Adam Searing and his slate of council candidates have trumpeted their campaigns’ endorsement by the Center for Biological Diversity Action Fund. We did some digging and it doesn’t seem like it was a particular competitive endorsement process.
The Center for Biological Diversity is a national nonprofit based in Arizona that has advocated for the removal of all the coal ash from the Chapel Hill police station site at 828 MLK Jr. Boulevard. We’ve written a lot about that site previously; as it currently stands, the town is waiting on an assessment to be completed by the state’s Department of Environmental Quality (NC DEQ). This assessment will inform the next steps, and next steps cannot be taken until the assessment is completed.
The Center for Biological Diversity Action Fund (“Action Fund”) is a 501(c)(4) organization. You may have read about 501(c)(4) groups from others who call them “dark money” because they don’t have to reveal their funders. And, in fact, the Center for Biological Diversity Action Fund pledges not to release its donors identities.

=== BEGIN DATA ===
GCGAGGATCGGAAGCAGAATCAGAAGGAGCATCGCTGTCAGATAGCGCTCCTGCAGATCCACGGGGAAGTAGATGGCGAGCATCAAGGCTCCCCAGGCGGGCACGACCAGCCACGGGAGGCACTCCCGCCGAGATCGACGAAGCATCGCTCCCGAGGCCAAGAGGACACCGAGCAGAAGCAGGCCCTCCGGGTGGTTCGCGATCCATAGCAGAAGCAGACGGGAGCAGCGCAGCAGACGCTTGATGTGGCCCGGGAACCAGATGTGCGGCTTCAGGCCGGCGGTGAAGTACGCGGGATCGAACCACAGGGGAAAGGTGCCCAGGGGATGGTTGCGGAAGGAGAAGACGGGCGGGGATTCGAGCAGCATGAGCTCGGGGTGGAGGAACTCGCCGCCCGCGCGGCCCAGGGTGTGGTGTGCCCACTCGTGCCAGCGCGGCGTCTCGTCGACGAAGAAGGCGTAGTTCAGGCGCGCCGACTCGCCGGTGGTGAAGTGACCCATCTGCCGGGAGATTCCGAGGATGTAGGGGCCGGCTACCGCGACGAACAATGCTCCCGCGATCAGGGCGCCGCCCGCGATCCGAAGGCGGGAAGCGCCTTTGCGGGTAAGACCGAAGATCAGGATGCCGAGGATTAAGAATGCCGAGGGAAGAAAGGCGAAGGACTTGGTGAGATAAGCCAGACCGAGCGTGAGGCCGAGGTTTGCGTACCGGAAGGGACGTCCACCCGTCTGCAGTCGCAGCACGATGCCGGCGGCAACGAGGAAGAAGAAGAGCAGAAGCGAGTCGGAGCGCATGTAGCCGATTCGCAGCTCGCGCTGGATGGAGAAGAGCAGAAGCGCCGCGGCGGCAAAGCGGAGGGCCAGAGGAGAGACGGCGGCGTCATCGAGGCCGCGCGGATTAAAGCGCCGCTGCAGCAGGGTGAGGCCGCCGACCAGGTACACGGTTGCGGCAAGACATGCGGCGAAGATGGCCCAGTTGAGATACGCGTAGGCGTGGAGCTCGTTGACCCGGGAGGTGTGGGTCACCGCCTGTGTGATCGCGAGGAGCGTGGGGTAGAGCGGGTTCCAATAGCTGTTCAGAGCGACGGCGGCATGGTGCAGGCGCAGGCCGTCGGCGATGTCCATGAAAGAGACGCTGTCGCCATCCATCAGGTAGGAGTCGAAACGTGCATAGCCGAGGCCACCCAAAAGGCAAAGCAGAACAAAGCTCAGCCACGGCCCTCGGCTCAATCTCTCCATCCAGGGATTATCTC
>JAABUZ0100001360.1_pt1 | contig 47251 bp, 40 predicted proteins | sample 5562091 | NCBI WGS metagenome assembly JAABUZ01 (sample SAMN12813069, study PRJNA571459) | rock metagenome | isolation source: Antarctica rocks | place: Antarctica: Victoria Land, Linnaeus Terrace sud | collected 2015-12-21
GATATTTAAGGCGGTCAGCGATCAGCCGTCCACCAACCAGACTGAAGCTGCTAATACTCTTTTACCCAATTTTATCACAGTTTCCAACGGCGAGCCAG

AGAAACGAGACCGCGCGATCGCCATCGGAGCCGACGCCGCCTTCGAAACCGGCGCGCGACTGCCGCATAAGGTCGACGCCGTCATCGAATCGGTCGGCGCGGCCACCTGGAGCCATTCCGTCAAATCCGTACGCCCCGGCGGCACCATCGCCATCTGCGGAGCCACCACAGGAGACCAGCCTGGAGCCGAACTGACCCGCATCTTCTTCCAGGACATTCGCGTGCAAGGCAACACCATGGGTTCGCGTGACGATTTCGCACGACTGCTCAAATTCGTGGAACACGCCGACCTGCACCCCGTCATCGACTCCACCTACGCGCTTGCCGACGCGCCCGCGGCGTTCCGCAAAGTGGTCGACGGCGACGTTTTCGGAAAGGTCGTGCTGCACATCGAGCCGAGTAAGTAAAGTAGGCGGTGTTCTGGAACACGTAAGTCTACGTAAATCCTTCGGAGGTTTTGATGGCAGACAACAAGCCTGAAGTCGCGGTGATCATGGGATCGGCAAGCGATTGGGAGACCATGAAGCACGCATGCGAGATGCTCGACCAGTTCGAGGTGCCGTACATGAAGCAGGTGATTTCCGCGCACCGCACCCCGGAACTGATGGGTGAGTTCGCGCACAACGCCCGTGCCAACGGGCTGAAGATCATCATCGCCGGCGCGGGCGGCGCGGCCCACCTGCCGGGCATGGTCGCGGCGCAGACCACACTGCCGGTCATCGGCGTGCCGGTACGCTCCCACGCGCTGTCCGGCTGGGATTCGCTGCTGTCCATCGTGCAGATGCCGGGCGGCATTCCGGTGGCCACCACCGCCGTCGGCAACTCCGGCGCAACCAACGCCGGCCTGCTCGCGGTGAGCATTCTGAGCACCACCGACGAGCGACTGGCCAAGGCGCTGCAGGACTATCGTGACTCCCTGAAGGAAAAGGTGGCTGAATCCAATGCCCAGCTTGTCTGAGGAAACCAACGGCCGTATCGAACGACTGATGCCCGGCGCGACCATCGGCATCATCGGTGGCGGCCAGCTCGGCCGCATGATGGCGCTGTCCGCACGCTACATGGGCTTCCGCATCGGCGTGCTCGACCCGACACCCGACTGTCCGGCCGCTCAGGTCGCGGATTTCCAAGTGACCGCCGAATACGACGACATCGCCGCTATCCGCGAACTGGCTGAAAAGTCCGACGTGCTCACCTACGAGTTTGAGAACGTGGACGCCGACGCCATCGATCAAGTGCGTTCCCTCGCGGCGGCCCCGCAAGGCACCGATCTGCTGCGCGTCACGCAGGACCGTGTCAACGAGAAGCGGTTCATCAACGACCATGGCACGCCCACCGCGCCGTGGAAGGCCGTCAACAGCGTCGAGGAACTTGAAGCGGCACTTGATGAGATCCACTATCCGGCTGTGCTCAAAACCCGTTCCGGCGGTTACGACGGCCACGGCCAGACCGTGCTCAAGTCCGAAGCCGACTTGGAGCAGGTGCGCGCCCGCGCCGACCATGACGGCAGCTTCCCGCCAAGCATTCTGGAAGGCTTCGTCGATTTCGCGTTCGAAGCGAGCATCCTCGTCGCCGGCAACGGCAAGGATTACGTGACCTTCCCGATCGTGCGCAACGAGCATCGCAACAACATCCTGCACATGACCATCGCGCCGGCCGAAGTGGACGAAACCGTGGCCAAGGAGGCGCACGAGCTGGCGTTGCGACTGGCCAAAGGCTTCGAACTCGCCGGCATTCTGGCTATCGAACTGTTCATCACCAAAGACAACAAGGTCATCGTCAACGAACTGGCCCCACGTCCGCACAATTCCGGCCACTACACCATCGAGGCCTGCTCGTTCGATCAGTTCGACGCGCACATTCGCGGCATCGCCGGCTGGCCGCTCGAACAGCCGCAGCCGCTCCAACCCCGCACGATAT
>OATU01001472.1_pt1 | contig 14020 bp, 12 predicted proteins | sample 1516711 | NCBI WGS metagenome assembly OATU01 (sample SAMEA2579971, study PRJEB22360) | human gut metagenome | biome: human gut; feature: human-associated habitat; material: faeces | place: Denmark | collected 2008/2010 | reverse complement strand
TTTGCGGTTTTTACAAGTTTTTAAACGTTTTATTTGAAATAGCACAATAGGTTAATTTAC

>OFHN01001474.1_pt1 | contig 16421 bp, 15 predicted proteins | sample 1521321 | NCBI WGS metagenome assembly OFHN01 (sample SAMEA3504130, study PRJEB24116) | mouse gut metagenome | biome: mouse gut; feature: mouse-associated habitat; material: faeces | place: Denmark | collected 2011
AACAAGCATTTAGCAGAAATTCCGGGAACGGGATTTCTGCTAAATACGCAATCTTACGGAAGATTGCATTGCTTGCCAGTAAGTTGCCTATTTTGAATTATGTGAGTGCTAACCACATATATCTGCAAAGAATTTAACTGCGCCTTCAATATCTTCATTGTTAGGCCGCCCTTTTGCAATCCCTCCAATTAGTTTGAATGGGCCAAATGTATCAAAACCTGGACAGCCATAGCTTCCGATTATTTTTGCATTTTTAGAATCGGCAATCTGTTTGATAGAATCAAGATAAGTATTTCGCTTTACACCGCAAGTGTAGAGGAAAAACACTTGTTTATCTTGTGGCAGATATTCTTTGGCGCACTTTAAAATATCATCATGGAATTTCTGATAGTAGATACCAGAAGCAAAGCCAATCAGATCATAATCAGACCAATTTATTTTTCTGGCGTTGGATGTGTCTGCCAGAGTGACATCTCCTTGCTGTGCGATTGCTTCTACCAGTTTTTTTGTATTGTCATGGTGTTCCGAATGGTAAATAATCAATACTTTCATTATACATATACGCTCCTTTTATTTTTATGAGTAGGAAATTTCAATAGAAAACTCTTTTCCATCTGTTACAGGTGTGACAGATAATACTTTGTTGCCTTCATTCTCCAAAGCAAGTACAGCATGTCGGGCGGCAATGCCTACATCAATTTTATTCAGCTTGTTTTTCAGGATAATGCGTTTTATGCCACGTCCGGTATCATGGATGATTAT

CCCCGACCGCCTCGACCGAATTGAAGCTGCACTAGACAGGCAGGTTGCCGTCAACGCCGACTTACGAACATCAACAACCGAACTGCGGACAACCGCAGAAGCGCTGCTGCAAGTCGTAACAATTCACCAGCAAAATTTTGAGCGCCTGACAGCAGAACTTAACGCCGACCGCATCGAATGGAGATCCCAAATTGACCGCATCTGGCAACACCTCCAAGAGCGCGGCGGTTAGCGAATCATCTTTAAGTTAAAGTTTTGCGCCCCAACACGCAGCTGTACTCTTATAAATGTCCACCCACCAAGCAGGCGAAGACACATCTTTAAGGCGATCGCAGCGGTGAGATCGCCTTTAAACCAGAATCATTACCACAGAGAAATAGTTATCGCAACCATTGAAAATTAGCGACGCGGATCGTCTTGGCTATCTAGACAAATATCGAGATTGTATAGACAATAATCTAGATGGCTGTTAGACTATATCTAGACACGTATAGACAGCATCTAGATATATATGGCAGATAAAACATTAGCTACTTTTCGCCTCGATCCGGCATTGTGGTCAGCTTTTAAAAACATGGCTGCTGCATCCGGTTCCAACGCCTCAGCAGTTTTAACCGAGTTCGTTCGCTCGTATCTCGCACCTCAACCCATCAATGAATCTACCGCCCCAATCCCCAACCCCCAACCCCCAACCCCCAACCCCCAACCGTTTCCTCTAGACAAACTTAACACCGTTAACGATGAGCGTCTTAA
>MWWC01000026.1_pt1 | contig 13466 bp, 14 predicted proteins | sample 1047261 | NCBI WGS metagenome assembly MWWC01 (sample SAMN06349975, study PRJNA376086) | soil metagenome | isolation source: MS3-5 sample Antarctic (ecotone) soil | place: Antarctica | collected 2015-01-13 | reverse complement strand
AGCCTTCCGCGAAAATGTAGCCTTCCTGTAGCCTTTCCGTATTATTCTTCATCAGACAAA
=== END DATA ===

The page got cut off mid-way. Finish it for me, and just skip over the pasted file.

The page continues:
Anyhow, the Action Fund rarely issues endorsements. Since the midterm elections last November, the organization has endorsed seven Virginia state representatives, a candidate for mayor in Tucson, Arizona, a candidate for Congress in the California primary, and Searing and friends. In 2022, the only local official they endorsed was a candidate for mayor in Asheville. (There are four staffers for the Center for Biological Diversity in Asheville.) Put simply, the Action Fund does not regularly endorse candidates for local office.
Here’s something more surprising. The Action Fund sent questionnaires to Searing and his slate. The Action Fund did not send questionnaires to Jess Anderson, or any of the other candidates, including Melissa McCullough, a long-time environmentalist, former EPA employee, and Chair of the Orange-Chatham chapter of the Sierra Club.